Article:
Meeting Standard Specifications
Many GROL-licensed inspectors utilize a dedicated land mobile radio analyzer, such as the LMR Master S412E (figure 1), to perform the necessary tests. In addition to a high-performance spectrum analyzer, it has a vector network analyzer (VNA), an internal power meter, and a vector signal generator.
Figure 1: The LMR Master S412E handheld analyzer is a dedicated public safety solution that can test ERCES.
Installers can use the internal VNA to view and adjust the RF performance of components within the system due to its transmission dynamic range performance of > 100 dB. Excellent DANL of -152 dBm and third-order intercept (TOI) of more than +16 dBm allows the instrument to identify and locate low-level signals that can interfere with land mobile radio systems. This is possible even if strong transmitters are in the proximity.
Additionally, support for various public safety systems is beneficial when selecting an analyzer for verifying network operation. For example, the S412E supports analog LMR analysis and can be optioned with a built-in TETRA analyzer, which also supports TETRA base station receiver sensitivity measurements, a P25 Phase1 and 2 signal analyzer, DMR (a.k.a. MotoTRBO) LTE analyzer, and more.
Effective In-building Coverage Mapping
Mapping tools are also useful to ensure ERCES system operation. Field test instruments with coverage mapping features can more effectively monitor RSSI and ACPR levels in emergency response systems. Compliance to NFPA 1225 also requires proper BER testing. Advanced mapping helps determine carrier-to-interference (C/I) ratio for accurate BER measurements.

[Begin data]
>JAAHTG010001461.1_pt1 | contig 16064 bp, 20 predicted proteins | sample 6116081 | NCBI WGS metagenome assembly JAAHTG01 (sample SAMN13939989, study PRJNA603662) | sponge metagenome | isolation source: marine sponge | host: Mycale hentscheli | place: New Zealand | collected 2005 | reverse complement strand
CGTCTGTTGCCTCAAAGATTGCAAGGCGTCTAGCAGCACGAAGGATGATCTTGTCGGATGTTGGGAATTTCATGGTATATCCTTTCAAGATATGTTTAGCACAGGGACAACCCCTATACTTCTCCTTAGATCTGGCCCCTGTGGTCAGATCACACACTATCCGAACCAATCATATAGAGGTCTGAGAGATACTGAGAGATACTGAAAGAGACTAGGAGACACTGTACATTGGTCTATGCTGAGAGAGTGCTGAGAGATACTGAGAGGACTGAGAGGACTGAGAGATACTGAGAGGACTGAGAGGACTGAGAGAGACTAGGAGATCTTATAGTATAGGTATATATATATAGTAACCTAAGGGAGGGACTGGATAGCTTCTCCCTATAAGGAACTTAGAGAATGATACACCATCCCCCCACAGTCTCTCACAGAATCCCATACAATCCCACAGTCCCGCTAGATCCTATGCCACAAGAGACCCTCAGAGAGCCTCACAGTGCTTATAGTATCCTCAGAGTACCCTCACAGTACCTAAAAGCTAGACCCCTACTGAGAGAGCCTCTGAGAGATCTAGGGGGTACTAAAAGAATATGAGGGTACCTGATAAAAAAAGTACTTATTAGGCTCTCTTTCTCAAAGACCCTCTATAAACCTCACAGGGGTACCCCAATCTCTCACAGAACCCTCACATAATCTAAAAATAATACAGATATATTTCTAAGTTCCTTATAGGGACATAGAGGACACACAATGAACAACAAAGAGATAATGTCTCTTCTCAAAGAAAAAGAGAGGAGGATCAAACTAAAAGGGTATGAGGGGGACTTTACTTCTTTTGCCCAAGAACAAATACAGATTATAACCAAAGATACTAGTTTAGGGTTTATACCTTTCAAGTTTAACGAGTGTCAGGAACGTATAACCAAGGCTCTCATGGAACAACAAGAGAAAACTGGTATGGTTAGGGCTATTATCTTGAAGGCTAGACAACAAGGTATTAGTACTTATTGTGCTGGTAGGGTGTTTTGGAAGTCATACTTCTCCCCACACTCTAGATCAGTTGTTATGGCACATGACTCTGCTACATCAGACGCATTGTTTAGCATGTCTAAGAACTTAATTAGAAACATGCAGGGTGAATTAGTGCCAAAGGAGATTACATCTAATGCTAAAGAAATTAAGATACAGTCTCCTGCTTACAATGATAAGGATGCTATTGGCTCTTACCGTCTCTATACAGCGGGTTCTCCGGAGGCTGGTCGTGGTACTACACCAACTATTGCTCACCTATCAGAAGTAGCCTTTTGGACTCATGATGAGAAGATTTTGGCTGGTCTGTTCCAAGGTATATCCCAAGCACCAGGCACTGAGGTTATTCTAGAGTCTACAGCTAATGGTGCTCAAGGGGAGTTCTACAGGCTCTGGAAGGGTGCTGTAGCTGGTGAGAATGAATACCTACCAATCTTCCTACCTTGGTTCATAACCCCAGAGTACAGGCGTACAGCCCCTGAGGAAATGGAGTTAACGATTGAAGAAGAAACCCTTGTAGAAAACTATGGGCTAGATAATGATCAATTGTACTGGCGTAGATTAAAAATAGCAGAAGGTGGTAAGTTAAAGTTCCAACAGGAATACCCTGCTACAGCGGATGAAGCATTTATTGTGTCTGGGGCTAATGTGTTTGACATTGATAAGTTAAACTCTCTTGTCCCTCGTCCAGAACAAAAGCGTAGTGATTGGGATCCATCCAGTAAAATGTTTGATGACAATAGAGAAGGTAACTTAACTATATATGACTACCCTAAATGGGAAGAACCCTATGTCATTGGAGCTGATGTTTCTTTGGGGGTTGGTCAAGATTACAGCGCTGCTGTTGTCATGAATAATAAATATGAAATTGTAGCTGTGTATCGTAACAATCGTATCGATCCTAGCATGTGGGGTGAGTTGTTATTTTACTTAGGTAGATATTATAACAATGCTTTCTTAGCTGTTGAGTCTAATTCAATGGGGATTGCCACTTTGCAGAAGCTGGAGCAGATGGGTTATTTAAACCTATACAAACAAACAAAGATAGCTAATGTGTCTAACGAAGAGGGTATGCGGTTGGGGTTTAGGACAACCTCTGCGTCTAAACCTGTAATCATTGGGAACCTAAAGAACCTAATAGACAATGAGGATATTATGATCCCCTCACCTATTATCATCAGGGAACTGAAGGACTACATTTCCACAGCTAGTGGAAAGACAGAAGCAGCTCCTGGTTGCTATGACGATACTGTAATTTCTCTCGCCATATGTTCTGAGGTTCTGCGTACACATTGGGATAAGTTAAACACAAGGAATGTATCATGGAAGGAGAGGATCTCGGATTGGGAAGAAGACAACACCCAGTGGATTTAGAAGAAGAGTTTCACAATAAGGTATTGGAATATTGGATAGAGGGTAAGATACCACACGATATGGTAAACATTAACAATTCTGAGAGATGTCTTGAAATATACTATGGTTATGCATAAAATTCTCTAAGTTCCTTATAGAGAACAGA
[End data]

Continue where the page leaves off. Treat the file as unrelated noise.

Integrated software and hardware packages provide the ability to test and deliver accurate, single- or multi-story structure In-Building coverage maps in compliance with NFPA1225 (figure 2). A major obstacle in measuring these systems will be overcome by selecting a test and measurement solution capable of 100% situational awareness in the absence of a GPS signal to conduct accurate testing and map generation. These solutions provide coverage mapping of areas, including stairwells, elevators, and other areas critical to public safety requirements, that historically have been difficult or impossible to accurately map.
Figure 2: Example of in-building coverage mapping that can be used to verify public safety networks more accurately.
Compatible maps and complete building footprints are easily created via software, such as Map Master by Anritsu or Neon Command from TRX Systems and Anritsu. Entire indoor building facilities can be uploaded, or an address can be entered and the map captured. Once installed, the coverage mapping can begin with the touch of a button. The user has full control over the threshold values and measurement settings.
NFPA 1225 consolidates public safety communications qualifications for installers, as well as testing parameters. Anritsu provides a portfolio of solutions to address in-building public safety network verification to help ensure reliable communications between first responders in mission-critical situations through ERCES.